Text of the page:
The surprise news could threaten to undermine the latest conciliatory moves over the alliance by the European Commission, which is understood to be seeking a compromise with the UK government over the number of lucrative runway slots which the two carriers would have to give up at Heathrow Airport.
Iberia has hovered on the brink of collapse for years, but sources suggested its relatively strong position at Heathrow, coupled with its dominant role in the market between Europe and South America, would make it a useful ally for the alliance partners.
American Airlines is expanding its flights to the growing markets of South America and could take advantage of Iberia's substantial operations at Miami.
A British Airways spokesman last night declined to comment. "We talk to a whole range of airlines on a whole range of different subjects. It's our long standing policy not to comment on speculation."
However, the disclosure comes at a highly sensitive time for British Airways, as it attempts to persuade regulators in Europe and the US that it should be compensated in cash if it is forced to give up take-off and landing slots at Heathrow. Relations between the UK and European Commission have slumped to a new low over the past few weeks, with both sides claiming they have the final say over whether the deal can go ahead.
Karel van Miert, the Competition Commissioner, has threatened to take the UK to European Court over the issue.
So far British Airways has insisted the Commission has no right to regulate the link-up, because it is solely a transatlantic partnership. However, if Iberia were later brought into the alliance it would mean Brussels would have a much stronger case for intervening. "This could blow the regulatory playing field right open," a source said.
Despite the acrimonious public rhetoric, the Commission is talking informally to the Department of Trade and Industry and had raised the possibility of a compromise. One suggestion is that under Brussel's proposals the alliance would have to give up around 200 slots at Heathrow, higher than the 168 suggested by the Office of Fair Trading in the UK, but far less than the figure of 400 which had previously been linked with Mr Van Miert.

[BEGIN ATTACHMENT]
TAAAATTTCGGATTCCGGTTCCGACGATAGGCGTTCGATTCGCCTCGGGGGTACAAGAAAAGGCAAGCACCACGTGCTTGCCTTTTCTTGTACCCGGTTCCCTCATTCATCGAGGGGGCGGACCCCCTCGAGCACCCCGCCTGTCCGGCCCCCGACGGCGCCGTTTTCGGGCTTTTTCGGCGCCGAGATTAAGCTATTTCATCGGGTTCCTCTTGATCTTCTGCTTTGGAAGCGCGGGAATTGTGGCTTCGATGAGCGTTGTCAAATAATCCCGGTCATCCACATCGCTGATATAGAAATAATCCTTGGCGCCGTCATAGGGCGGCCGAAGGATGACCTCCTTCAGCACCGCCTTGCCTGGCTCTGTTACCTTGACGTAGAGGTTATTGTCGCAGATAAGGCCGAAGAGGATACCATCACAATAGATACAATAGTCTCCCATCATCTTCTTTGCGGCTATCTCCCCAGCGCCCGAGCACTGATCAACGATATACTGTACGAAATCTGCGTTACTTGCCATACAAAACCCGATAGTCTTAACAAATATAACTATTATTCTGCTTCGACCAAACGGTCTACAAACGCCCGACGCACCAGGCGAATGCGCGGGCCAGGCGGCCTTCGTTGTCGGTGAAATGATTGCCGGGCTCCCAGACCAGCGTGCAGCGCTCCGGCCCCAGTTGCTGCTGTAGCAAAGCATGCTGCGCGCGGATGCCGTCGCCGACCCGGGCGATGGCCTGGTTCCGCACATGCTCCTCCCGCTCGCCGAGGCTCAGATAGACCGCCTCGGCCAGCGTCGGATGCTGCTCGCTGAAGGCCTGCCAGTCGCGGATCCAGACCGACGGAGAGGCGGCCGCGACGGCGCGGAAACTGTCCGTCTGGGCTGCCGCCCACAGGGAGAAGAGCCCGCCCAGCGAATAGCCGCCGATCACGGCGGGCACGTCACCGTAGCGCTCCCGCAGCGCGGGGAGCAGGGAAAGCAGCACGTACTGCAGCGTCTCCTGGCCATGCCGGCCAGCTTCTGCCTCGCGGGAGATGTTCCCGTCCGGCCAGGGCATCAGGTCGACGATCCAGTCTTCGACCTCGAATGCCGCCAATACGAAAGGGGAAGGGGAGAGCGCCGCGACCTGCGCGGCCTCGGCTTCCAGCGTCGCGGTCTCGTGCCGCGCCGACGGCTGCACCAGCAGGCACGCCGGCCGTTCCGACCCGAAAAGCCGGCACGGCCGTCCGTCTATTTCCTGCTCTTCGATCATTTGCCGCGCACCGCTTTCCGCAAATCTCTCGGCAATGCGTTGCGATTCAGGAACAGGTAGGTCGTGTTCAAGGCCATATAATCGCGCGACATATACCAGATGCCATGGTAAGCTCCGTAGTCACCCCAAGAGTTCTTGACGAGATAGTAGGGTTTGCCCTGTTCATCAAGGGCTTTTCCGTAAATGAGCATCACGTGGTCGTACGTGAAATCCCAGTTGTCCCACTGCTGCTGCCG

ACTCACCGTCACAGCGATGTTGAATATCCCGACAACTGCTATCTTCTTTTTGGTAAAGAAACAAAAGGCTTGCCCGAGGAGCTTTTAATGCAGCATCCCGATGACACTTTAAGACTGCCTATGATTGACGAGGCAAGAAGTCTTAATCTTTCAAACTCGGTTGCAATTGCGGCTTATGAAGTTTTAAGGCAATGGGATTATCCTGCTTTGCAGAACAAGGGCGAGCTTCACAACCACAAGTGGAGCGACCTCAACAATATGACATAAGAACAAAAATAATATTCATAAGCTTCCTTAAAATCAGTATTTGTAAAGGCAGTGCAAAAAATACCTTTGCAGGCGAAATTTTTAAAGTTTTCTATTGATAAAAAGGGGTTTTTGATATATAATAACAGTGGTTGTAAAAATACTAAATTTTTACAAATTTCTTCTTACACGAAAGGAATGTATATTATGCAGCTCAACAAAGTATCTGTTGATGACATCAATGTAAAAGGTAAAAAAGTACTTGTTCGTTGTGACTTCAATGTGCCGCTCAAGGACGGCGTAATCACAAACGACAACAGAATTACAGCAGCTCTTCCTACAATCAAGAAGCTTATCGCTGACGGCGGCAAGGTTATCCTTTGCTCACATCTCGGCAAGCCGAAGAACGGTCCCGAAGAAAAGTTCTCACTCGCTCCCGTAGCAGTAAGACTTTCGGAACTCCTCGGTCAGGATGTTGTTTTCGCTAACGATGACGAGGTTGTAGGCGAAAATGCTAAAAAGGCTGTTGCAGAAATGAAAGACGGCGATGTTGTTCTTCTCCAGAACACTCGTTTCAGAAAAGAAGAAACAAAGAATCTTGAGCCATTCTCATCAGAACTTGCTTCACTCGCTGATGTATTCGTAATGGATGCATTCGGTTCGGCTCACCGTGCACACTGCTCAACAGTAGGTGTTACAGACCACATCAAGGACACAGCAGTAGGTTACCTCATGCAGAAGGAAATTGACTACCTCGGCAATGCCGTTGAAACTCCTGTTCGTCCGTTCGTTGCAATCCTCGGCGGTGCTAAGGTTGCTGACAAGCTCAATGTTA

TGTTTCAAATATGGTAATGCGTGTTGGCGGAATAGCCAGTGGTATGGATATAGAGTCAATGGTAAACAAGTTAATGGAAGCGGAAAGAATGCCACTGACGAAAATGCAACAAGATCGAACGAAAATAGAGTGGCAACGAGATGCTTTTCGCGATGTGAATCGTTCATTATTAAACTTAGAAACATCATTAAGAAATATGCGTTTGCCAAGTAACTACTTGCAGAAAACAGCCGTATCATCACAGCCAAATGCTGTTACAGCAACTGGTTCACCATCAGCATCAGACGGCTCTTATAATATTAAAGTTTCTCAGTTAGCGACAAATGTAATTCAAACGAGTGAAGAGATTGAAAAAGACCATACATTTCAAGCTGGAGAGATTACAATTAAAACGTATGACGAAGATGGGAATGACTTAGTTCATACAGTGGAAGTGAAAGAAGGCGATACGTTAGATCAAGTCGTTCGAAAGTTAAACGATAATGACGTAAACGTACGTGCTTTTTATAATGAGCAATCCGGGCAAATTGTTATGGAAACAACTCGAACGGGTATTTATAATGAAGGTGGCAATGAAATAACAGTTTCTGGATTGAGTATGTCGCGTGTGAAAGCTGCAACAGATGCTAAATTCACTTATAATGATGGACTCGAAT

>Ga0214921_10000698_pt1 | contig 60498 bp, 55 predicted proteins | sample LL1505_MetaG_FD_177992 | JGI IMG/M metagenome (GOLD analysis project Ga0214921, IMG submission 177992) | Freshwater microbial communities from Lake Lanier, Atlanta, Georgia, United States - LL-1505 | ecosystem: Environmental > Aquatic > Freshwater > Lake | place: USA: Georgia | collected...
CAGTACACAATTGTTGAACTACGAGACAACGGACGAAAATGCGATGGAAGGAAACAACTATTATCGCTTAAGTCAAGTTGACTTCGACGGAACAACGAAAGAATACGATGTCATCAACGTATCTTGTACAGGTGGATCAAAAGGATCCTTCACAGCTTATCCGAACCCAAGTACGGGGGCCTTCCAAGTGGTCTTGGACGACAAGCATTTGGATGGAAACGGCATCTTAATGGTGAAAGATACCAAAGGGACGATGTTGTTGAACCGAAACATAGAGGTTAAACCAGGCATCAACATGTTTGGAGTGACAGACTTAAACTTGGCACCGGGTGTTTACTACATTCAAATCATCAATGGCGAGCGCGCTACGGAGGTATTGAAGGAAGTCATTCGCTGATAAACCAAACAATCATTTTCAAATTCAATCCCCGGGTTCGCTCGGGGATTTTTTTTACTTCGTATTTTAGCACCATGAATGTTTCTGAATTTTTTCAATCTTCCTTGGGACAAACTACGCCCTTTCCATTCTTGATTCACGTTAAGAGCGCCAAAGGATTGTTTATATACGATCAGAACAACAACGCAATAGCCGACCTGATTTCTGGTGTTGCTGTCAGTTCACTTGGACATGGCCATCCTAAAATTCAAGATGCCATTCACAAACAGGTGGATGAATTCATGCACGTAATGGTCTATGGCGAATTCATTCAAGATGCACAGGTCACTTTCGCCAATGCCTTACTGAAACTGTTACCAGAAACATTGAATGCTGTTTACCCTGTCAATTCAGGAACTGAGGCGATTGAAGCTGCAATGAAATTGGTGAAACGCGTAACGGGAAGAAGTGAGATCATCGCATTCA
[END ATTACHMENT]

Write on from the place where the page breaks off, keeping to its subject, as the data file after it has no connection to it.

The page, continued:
However, the biggest stumbling block remains the issue of slot trading, which Neil Kinnock, Transport Commissioner, has recently admitted is illegal under European rules. Industry experts have estimated British Airways could earn pounds 180m if it gets cash for the 168 slots under the OFT proposals. Though Mr Kinnock is now seeking to change the Commission's policy, it is now clear this process is unlikely to reach a conclusion before all the other regulatory investigations elsewhere are completed.
Yesterday the heads of five American carriers piled further pressure on the alliance by urging the US Department of Transportation to carry out a lengthy formal investigation into the link-up. Their letter said the US regulators should put "open skies" talks with the UK, aimed at liberalising access to Heathrow, on hold until the new investigation was over.
Separately yesterday, three British Airways directors, including Bob Ayling, chief executive, resigned from the board of USAir as the UK carrier moved a step closer to severing the remaining ties with its former partner.
A USAir spokesman said that the move "clears another obstacle in USAir's path toward becoming an effective competitor in the US-UK market".
USAir said no decisions had been taken on whether to buy out British Airways' stake in the company of almost 25 per cent. British Airways has given until 15 February before offering to sell the stake elsewhere.
USAir pledged to continue its law suit against BA. It claims that the UK carrier violated US competition laws.